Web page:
ROTTERDAM, THE NETHERLANDS – Older patients with chronic obstructive pulmonary disease are at increased risk for carotid artery plaque formation and for the presence of vulnerable plaques with a lipid core, according to a new study from researchers in the Netherlands.
“We know that chronic obstructive pulmonary disease is a risk factor for ischemic stroke, and that certain components of carotid artery plaques such as intraplaque hemorrhage and lipid core increase the risk of ischemic events, but plaque composition in patients with chronic obstructive pulmonary disease has not been examined,” said researcher Bruno H.C. Stricker, MD, PhD, professor of pharmaco-epidemiology at the Erasmus Medical Center in Rotterdam, the Netherlands. “In our study, carotid artery wall thickening was increased twofold in older chronic obstructive pulmonary disease patients compared with controls with normal lung function, and chronic obstructive pulmonary disease was an independent predictor of the presence of plaques with a lipid core, which are more prone to rupture.”
The findings were published online in the American Thoracic Society’s American Journal of Respiratory and Critical Care Medicine.
The cross-sectional study, part of the Rotterdam Study, an ongoing population-based cohort study examining the occurrence of and risk factors for chronic diseases in subjects aged 55 years and older, involved 253 chronic obstructive pulmonary disease patients and 920 controls. Chronic obstructive pulmonary disease was confirmed by spirometry. Subjects with carotid wall thickening (intima-media thickness ≥ 2.5 mm) on ultrasonography underwent high-resolution magnetic resonance imaging (MRI) to characterize carotid plaques.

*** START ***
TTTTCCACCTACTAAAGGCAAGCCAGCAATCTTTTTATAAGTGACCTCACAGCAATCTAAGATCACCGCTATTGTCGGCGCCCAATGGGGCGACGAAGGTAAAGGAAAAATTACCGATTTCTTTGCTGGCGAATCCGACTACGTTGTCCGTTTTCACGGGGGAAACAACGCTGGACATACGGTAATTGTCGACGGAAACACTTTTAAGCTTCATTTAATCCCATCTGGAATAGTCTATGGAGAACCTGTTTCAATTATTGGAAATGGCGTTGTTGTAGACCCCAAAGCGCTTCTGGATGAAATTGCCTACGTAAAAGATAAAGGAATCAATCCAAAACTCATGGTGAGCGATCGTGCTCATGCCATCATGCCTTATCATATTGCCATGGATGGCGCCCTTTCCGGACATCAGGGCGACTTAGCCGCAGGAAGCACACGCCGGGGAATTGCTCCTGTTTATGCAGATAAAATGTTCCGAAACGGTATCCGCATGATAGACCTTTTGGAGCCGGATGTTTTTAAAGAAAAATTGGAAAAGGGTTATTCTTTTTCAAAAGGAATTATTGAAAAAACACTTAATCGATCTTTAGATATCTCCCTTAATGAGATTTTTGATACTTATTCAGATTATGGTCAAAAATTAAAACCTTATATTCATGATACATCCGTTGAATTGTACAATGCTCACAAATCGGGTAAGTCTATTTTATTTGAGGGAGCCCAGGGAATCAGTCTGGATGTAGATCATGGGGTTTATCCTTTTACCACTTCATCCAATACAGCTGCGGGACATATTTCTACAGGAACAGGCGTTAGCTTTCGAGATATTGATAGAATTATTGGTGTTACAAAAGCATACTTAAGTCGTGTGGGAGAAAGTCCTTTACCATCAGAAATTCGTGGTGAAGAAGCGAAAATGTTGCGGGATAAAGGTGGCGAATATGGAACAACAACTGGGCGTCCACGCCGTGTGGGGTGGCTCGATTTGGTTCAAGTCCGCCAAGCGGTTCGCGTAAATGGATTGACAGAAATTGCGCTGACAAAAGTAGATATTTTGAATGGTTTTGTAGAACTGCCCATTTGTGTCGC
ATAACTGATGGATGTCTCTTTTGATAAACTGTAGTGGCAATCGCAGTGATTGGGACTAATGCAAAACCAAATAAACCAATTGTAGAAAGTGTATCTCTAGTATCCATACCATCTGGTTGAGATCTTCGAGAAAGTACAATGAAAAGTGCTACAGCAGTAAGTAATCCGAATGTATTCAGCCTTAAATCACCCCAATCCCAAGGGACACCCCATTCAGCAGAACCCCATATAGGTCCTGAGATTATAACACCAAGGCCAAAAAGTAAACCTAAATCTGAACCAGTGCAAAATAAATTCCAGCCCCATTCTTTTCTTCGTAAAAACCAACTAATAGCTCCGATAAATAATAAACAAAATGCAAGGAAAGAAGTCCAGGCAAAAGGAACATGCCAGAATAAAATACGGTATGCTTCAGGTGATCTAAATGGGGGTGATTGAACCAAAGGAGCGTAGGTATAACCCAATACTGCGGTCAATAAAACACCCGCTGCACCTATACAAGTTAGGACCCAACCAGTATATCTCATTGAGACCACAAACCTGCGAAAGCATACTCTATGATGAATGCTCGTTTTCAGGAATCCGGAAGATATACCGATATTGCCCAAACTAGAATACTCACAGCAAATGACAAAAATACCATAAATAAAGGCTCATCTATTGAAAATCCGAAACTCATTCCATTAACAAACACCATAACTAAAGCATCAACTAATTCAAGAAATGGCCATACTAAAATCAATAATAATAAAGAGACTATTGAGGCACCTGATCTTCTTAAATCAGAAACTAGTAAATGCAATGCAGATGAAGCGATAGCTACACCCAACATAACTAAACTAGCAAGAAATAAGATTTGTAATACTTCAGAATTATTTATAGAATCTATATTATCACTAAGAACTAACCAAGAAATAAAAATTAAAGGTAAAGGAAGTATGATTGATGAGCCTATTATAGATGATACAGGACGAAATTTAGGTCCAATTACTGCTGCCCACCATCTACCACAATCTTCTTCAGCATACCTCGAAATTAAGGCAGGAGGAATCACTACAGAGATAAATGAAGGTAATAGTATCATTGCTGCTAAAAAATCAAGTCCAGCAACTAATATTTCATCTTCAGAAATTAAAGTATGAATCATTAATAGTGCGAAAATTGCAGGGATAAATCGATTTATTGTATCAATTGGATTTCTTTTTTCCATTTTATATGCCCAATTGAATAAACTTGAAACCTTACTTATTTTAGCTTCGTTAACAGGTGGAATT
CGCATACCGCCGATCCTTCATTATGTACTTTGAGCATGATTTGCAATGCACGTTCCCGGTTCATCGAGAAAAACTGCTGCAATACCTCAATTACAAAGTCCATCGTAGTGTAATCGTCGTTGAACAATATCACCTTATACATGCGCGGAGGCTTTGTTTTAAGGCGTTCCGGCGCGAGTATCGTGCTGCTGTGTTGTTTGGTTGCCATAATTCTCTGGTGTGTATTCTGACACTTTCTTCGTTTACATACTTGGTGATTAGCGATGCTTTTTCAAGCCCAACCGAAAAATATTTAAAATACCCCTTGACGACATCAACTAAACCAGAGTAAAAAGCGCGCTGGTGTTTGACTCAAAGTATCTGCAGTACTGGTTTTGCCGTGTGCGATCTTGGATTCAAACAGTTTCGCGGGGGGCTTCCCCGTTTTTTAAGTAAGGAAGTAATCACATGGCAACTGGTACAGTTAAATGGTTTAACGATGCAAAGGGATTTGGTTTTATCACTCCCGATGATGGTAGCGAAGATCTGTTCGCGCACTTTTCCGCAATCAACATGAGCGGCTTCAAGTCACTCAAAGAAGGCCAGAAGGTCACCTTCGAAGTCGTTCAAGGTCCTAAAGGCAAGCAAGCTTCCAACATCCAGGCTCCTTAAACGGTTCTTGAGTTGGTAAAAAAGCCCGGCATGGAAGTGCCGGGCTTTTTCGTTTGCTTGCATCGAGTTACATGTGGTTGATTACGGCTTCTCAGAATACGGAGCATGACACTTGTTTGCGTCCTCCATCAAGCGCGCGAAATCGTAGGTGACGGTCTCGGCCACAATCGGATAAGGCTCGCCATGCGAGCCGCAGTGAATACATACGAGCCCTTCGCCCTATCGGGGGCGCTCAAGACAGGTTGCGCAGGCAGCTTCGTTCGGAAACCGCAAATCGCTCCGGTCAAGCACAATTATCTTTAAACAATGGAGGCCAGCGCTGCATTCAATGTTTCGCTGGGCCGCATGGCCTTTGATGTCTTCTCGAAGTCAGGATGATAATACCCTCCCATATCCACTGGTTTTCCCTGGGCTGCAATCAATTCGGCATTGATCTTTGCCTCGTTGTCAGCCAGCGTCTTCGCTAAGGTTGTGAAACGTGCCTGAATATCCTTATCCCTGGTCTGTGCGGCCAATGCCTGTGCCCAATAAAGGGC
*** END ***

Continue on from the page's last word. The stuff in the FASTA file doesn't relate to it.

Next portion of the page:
Subjects with chronic obstructive pulmonary disease had a twofold increased risk (odds ratio 2.0, 95%CI 1.44-2.85, p < 0.0001) of carotid wall thickening on ultrasonography compared to controls, and this risk increased significantly with the severity of airflow limitation. On MRI, vulnerable lipid core plaques were significantly more frequent in subjects with chronic obstructive pulmonary disease compared with controls (odds ratio 2.1, 95%CI 1.25-3.69, p=0.0058).
“Clinicians should be aware that chronic obstructive pulmonary disease patients are at increased risk for asymptomatic carotid atherosclerosis and that chronic obstructive pulmonary disease might lead to vulnerable plaques by inducing or aggravating the presence of plaques with a lipid core,” said Dr. Stricker.
The study had a few limitations, including the study’s cross-sectional design, which doesn’t allow causal associations between chronic obstructive pulmonary disease and carotid plaques to be inferred, and the lack of computed tomography confirmation of emphysema
“The results of our study provide new insights into the relationship between chronic obstructive pulmonary disease and the increased risk for stroke seen in these patients,” concluded Dr. Stricker. “Understanding the underlying risk factors for stroke in chronic obstructive pulmonary disease patients can help identify those at high risk and lead to the development of more personalized preventive treatment strategies targeting this devastating complication.”
- MFP Wire Services